Autumn stoke: An offseason reset to recharge for the winter |

Autumn stoke: An offseason reset to recharge for the winter

Amanda Rae

It’s a semi-serious joke heard ’round Black Rock City: a fast, easy way to lose a few pounds is the Burning Man Diet. The plan is followed, cult-like, by enthusiastic masses during the annual, end-of-summer celebration that culminates Labor Day weekend in the remote Nevada desert: Soak up eternal sunshine and arid heat for a week to 10 days! Consume copious mind-altering substances that render food a literal afterthought! Bicycle miles across dusty playa and climb enormous art sculptures to your tomboy heart’s content — who needs to eat when you’re full on love, exhilaration and creative inspiration? Unlike any other regimen, it’s fun, too!

Similar to that starry-eyed, brain-tingling effect of falling in lust with a stranger on vacation — known to wear off as soon as both parties wake up from the wild daydream — hunger, and perhaps safer habits, always returns. Still, many Burners like me enjoy riding the wave of feel-good vibes accompanied by fewer cravings for weeks afterward.

It’s good timing for those of us in Aspen: September, October and the first few weeks of November comprise a time of swift change. The Harvest Moon rose high in the sky Sept. 24, signaling the close of a vibrant, bountiful growing season in the Roaring Fork Valley. Paonia welcomes Mountain Harvest Festival this weekend, Sept. 27 to 30. The Aspen Saturday Market ends Oct. 6. Current conversations around town smack of déjà vu: aspen leaves are turning gold to brown far too fast, many restaurants have already face-planted into offseason hibernation and holy cow, it got cold (at night) fast!

Since autumn in Aspen is prime time to regroup, refocus and reset, I’m exploring simple ways to enhance health and well-being and stoke an appetite for winter 2018-19:


Though it sounds better suited to springtime, thinning out pantry items now makes space for fresh stock, which is wise no matter the time of year. First I clear ingredients that have sat neglected too long: a jar of fancy lemon curd that expired in June 2016 and a gifted bottle of saccharine barbecue sauce. Then, I take inventory. Winter is time to make sauces and soups, so I add to my grocery list: aromatics such as garlic, onions, and shallots; canned items including tomatoes and coconut milk; and flavor enhancers à la anchovy paste and olives. I check levels of oils, spices and basic baking supplies (flours, sweeteners, leaveners), and make it a point to purchase cold-weather bulk foods like oats, nuts, and lentils on my next downvalley supermarket run.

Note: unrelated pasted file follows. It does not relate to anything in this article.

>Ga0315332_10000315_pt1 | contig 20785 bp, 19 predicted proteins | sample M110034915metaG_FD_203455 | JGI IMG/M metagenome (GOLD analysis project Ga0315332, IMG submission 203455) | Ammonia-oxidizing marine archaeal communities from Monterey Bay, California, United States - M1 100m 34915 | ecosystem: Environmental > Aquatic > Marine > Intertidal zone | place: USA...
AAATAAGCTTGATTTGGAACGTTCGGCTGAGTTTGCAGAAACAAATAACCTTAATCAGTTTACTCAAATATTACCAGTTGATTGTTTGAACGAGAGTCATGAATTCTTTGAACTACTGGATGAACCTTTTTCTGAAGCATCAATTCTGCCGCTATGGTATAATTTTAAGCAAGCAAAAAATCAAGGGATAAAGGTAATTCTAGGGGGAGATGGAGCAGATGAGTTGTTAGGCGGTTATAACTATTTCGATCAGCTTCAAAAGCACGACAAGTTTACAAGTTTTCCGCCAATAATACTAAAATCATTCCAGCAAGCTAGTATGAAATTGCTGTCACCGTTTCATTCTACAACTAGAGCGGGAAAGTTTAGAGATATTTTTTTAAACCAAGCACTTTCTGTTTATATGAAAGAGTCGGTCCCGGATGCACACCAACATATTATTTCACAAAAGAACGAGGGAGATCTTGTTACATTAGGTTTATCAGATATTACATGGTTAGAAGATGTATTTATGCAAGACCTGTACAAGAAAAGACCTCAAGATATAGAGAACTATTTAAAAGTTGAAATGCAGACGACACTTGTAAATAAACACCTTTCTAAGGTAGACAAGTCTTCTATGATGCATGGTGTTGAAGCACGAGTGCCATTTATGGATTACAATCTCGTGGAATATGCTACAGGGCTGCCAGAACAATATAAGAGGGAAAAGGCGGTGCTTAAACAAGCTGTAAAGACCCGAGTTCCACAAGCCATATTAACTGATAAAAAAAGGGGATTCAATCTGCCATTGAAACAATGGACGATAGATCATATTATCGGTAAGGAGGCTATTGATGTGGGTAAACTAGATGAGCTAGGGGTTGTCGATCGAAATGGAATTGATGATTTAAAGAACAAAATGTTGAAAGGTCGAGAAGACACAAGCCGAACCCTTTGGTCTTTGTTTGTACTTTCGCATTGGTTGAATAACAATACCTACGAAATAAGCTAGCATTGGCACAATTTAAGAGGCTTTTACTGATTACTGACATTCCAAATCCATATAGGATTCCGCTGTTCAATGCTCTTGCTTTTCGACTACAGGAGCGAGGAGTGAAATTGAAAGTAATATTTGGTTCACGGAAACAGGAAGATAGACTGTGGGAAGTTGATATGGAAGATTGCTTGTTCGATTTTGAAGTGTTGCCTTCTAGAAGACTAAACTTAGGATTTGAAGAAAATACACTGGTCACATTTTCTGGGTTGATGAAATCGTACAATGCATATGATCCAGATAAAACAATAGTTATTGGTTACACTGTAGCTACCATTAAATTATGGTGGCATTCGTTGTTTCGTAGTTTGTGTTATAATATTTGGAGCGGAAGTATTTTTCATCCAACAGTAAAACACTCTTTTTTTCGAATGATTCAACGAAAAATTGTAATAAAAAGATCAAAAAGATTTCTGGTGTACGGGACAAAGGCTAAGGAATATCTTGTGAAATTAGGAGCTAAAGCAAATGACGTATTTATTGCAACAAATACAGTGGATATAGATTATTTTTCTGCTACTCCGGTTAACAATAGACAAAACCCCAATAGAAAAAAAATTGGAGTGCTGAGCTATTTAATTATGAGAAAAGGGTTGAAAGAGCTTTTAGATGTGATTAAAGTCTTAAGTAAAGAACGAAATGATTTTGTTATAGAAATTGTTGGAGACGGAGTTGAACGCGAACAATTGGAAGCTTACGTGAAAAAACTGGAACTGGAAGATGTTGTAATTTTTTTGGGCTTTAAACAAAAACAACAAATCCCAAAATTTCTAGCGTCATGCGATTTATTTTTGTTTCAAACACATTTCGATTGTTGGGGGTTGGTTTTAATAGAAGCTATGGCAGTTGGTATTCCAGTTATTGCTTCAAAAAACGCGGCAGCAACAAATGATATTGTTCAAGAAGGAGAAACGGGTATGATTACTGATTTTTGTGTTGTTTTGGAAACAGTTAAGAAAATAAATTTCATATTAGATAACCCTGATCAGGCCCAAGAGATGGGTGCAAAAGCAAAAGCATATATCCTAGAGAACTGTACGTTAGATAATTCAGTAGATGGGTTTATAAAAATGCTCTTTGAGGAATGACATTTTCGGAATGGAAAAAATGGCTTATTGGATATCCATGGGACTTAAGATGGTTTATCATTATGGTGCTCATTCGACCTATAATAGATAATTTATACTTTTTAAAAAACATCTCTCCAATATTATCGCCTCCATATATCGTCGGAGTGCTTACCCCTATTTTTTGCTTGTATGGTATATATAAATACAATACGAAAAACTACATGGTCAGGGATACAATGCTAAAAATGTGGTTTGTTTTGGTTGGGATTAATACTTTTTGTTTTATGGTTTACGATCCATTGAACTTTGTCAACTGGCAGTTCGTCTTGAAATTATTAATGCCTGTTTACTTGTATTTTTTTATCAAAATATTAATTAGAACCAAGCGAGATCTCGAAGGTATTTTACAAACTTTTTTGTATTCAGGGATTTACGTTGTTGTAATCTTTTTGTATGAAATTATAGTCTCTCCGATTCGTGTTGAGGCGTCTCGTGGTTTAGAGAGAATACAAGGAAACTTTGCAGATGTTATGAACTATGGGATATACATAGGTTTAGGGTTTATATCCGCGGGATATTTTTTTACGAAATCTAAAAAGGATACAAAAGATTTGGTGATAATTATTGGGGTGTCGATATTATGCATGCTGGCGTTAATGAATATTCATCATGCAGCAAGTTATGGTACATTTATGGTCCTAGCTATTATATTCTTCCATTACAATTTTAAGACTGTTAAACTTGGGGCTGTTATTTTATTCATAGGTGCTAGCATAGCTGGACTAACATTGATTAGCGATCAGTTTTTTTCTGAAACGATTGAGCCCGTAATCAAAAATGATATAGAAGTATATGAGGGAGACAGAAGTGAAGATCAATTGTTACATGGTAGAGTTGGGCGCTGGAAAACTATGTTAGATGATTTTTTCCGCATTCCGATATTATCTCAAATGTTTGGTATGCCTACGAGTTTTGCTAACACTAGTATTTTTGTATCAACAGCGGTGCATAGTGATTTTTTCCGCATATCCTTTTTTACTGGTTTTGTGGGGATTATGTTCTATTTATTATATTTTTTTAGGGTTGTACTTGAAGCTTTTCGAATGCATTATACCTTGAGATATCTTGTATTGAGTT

Concurrent to the task above, I edit my recipe binder to discard long-ignored printouts and magazine pages. I earmark recipes in favorite cookbooks and reserve recent releases from the library as a means to test-drive new ideas. Goal: less visual clutter and updated signature dishes.


I don’t cook much in summertime, for all obvious reasons (too hot, too busy having fun outdoors, too many social functions with food included). But when temps drop and skies turn dreary, I embrace kitchen adventures. I’m roasting nuts while I write this, which fills my kitchen with a toasty, cozy aroma and warms my tiny, chilly apartment by at least a few degrees. Abundant right now, root vegetables are excellent when prepared using this easy method that concentrates natural sugars to deliver max flavor and turns texture toothsome, without much hands-on work. Boom, roast it.


Nothing screams “Aspen problem” louder than binge drinking at a deserted bar. An offseason detox is standard self-care in a mountain town, to take a pause in advance of raucous winter holidays. Besides, our next big bash is about a month out—got a Halloween costume ready?


Certain yoga and wellness studios offer offseason deals to help locals sweat out summer toxins and get shredded for ski season—ask around! Personally, 30 yoga classes in 30 days (to receive a year of complimentary classes) is a daunting though enticing goal that will also help smash daylight-savings doldrums. Call it insurance for the main event: earning that elusive 100-day pin!


Offseason training is a surefire way to spark an appetite, just in time to participate in a slew of annual gatherings that double as charity fundraisers. A few to note:

• Fiesta de Tamales, to benefit English in Action, at Eagle Crest Nursery in El Jebel on Oct. 6.

• A benefit dinner for Jaywalker Lodge at the Cooking School of Aspen led by Rustique Bistro chef Christopher Randall with other area chefs in October or early November.

• The Taste of Basalt (Basalt Education Foundation) on Nov. 3; tickets on sale Sept. 28.

• The Farm Collaborate (formerly Aspen TREE) 11th Annual Farm-to-Table Free Community Meal at the Hotel Jerome on Nov. 20.

• The John Bemis Community Potluck Dinner (for the Snowmass Rotary Club, Snowmass Chapel and town of Snowmass) at the Westin Snowmass Resort around Thanksgiving.